Thursday, April 22, 2010

Cute shoes, a Clutzy Speaker, and Great Questions


In the past 10 days, I’ve had the privilege of speaking to two groups of terrific moms — one in North Carolina and one in Wisconsin. My only regret is that I didn’t get pictures of each of these groups. (If I get to speak to your Mom to Mom group sometime, will you PLEASE be sure we get pictures? I always forget that!) But you can be sure they look a lot like you—and other moms you know.

My morning in North Carolina brought a new “first” in my speaking experience. I actually spoke sitting down with my foot iced and elevated! It was quite a scene—I really do wish we had gotten a picture!

I didn’t start the morning with a foot injury. No, I waited until just moments before I was to speak and then I performed a feat (no pun intended) that would be absolutely non-reproducible, by me or anyone else! In walking across the room to get some water, I managed to catch the toe of my cute red shoe on the leg of a chair. Nothing really unusual for me about that. But read on: my big toe actually came out of the shoe and got caught on the front edge of the shoe—and bent backward! OUCH!!

“How in the world does such a thing happen?”, you may be wondering. I could never do it a second time — at least I hope not! It was all about the cute shoe . . . and I have my friend Kay to blame for that.

Kay is a real Southerner (she grew up in Alabama and now lives in Atlanta), and thus is my chief clothing consult when I speak in the South, where even moms always seem to manage to look really cute all the time. Or at least that’s my impression. Those of you who live in the South may take it for granted — but for us northerners, it can be a little bit intimidating.

So I ask my friend Kay about what to wear when speaking in the South. In the Fall, for example, where it is actually HOT in October. As I stand in my Wisconsin closet eyeing the woolens that hang there in ready protection against the winters which seem to start here in October, I think of Kay’s advice (only half tongue-in-cheek): “Just wear cute shoes and carry a cute purse. The rest doesn’t matter. It’s all about the cute shoes and purse.”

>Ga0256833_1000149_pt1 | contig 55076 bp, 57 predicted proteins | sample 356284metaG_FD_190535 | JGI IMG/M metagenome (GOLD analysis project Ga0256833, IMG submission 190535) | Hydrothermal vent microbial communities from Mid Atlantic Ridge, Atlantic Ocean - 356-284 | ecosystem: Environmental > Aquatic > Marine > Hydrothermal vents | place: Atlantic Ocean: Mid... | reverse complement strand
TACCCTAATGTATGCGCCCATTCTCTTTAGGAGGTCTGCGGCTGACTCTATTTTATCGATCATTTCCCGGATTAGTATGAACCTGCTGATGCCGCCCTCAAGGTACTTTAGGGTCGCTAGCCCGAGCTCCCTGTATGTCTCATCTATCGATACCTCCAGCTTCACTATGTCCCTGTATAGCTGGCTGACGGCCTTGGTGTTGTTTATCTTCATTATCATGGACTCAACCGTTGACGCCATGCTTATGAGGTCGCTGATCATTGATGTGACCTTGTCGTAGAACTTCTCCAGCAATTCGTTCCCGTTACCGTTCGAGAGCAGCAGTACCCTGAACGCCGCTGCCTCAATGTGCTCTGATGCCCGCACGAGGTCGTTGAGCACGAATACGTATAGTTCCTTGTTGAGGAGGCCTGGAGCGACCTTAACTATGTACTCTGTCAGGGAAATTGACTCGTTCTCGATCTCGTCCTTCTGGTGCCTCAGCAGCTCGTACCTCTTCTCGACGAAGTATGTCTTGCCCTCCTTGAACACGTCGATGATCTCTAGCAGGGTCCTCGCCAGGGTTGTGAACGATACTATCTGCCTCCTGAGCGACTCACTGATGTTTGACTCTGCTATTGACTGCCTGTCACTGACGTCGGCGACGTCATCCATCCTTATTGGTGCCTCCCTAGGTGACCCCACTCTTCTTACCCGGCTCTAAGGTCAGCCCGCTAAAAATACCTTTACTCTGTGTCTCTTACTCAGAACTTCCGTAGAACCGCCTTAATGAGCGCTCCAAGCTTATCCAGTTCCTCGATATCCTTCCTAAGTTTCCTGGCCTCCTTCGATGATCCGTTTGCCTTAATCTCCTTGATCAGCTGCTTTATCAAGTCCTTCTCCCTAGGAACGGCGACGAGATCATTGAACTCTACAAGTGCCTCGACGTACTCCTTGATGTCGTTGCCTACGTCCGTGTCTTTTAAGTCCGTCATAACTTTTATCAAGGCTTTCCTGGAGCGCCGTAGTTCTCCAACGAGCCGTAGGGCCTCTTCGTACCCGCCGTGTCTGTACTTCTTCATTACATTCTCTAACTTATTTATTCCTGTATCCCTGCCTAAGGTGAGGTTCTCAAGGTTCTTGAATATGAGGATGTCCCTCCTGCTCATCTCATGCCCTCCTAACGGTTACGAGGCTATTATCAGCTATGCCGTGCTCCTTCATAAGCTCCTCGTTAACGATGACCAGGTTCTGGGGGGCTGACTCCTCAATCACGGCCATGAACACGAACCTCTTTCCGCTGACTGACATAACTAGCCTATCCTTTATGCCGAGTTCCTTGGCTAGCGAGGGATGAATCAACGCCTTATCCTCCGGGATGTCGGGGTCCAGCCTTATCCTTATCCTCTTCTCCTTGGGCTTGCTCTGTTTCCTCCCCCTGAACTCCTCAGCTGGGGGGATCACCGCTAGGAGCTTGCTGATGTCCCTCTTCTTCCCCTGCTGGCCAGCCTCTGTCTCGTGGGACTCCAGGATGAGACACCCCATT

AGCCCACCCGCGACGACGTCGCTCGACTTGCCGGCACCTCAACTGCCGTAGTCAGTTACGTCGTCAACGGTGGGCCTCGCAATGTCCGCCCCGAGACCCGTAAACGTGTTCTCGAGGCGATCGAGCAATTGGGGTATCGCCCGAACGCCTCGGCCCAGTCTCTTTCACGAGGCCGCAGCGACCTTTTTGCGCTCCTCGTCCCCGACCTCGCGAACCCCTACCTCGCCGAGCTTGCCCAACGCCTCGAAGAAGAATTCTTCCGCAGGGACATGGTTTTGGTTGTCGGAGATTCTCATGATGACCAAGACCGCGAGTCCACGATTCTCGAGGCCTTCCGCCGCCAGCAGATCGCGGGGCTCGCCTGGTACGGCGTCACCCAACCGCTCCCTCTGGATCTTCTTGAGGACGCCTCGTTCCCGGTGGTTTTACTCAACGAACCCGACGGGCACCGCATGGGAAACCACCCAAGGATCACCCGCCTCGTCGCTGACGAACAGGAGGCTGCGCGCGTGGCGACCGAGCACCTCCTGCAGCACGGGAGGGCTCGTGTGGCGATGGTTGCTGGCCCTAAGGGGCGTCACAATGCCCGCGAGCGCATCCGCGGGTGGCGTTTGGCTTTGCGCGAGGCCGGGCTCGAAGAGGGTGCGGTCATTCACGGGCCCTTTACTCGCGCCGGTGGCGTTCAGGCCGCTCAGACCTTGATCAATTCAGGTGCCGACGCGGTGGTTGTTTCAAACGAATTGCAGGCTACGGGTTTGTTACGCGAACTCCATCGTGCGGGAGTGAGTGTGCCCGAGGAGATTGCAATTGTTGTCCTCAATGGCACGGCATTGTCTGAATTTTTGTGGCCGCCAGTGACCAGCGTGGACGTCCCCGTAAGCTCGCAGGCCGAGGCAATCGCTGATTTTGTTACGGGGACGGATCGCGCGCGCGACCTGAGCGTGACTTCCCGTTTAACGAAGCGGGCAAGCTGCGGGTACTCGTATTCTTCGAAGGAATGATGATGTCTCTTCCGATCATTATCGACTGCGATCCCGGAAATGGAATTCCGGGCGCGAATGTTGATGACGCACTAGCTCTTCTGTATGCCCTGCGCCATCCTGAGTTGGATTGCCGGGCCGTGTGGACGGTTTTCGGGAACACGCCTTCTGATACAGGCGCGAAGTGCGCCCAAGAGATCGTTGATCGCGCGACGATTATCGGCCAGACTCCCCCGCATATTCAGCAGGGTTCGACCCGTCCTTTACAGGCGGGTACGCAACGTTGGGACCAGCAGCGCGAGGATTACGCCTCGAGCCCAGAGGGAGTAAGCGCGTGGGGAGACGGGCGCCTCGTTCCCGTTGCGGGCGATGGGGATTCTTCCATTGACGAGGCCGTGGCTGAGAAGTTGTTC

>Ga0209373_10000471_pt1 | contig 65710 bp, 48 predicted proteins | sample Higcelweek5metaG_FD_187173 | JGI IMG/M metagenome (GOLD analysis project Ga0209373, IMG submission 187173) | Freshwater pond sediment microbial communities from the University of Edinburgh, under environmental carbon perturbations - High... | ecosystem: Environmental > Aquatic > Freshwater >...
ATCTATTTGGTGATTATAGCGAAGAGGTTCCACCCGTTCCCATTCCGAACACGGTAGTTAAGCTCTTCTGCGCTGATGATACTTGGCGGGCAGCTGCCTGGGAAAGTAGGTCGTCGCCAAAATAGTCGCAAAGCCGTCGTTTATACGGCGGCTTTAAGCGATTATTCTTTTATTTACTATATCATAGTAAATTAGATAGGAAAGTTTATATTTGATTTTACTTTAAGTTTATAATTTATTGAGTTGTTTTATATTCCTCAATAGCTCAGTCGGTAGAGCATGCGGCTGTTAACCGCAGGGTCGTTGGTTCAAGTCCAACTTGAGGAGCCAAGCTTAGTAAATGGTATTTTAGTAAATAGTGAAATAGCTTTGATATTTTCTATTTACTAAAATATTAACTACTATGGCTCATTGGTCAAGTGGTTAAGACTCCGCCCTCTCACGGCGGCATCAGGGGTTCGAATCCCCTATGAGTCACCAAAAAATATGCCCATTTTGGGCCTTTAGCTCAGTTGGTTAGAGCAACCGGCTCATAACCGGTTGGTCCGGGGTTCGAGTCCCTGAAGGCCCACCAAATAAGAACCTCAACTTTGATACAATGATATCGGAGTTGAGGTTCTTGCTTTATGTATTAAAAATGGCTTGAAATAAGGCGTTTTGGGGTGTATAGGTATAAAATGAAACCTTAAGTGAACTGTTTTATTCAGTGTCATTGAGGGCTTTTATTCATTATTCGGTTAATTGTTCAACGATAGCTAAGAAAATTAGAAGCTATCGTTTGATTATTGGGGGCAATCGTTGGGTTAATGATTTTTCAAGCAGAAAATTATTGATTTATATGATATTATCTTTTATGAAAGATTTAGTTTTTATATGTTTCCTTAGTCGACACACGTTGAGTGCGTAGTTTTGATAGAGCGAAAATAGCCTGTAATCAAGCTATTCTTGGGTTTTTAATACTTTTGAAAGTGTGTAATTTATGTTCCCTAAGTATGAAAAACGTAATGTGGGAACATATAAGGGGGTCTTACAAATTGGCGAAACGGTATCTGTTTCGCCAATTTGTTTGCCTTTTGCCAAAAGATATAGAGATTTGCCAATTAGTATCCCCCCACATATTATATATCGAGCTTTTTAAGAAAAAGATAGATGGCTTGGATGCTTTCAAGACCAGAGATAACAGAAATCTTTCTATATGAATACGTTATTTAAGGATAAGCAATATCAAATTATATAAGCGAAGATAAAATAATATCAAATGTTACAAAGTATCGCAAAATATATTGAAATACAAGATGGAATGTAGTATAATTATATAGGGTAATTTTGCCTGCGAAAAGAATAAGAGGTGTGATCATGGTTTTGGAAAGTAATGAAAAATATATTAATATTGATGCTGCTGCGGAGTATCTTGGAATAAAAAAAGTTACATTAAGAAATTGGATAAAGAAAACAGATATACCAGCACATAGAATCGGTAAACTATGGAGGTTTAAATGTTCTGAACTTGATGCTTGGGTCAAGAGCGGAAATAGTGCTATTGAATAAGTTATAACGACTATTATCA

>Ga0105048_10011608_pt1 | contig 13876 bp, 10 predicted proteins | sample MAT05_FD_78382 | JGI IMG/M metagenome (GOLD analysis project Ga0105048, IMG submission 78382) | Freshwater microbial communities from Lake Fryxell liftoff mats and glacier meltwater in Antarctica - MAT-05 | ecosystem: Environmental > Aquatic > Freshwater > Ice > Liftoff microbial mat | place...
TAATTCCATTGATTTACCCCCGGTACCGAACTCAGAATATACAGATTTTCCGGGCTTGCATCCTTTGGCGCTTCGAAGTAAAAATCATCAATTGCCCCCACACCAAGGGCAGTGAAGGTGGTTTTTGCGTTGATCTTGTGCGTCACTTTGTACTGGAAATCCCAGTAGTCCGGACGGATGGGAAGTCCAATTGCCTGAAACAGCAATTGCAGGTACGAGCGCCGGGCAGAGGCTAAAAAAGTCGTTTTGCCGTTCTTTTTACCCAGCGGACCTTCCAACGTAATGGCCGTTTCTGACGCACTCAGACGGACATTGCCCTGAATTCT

So of course last week when I was speaking in North Carolina I was wearing cute red shoes. Now these cute shoes are actually very uncomfortable. Very, very uncomfortable. I bought them really cheap at Marshall’s and only wear them for short periods of time — never, for example, in airports or when walking long distances carrying grandchildren.

Last Wednesday I obviously wore them too long—even though it was early in the morning! But the women there were wonderful, producing ice packs, towel wraps, a chair to elevate my very red big toe, plus lots of great mom-TLC. And, despite my clumsiest intro yet, we had a great morning together.

The best part, I thought, was their questions. They had asked if I would do a Q&A after my talk (which I love doing) and had submitted some terrific questions. A wonderful discussion grew out of both what I could share with them and the great, creative ideas they shared on various topics.

Then this week I had a similarly great discussion time with moms at a Mom to Mom here in Wisconsin. (Just for the record, some of those moms had cute shoes, too, I think. The only reason I’m not sure is that being a northerner, I don’t always tend to notice shoes.) These moms also had great questions.

And it got me thinking: one of the most important things in life is asking the right questions. It’s the starting point for so much learning—and growing. Over the years I have often agonized over what was the “right thing to do” in various situations. Often when I bring up these questions with Woody he will say, “Well, for starters, at least you’re asking the right questions.”

So I’m thinking that in the next few blog posts I would like to share a few of the questions these and other moms have asked me recently. And share some of our discussions in response to them. I say “discussions” because good, hard questions don’t tend to have easy answers. And I definitely do not see myself as an “”answer lady.” I am most definitely still learning as I go through my mom-life. And I learn so much from all of you.

But there are some great guidelines—from God, above all, and also from experience. And from other moms. So I hope you’ll stay tuned for some great mom-questions in the future.

And watch out for those cute shoes!

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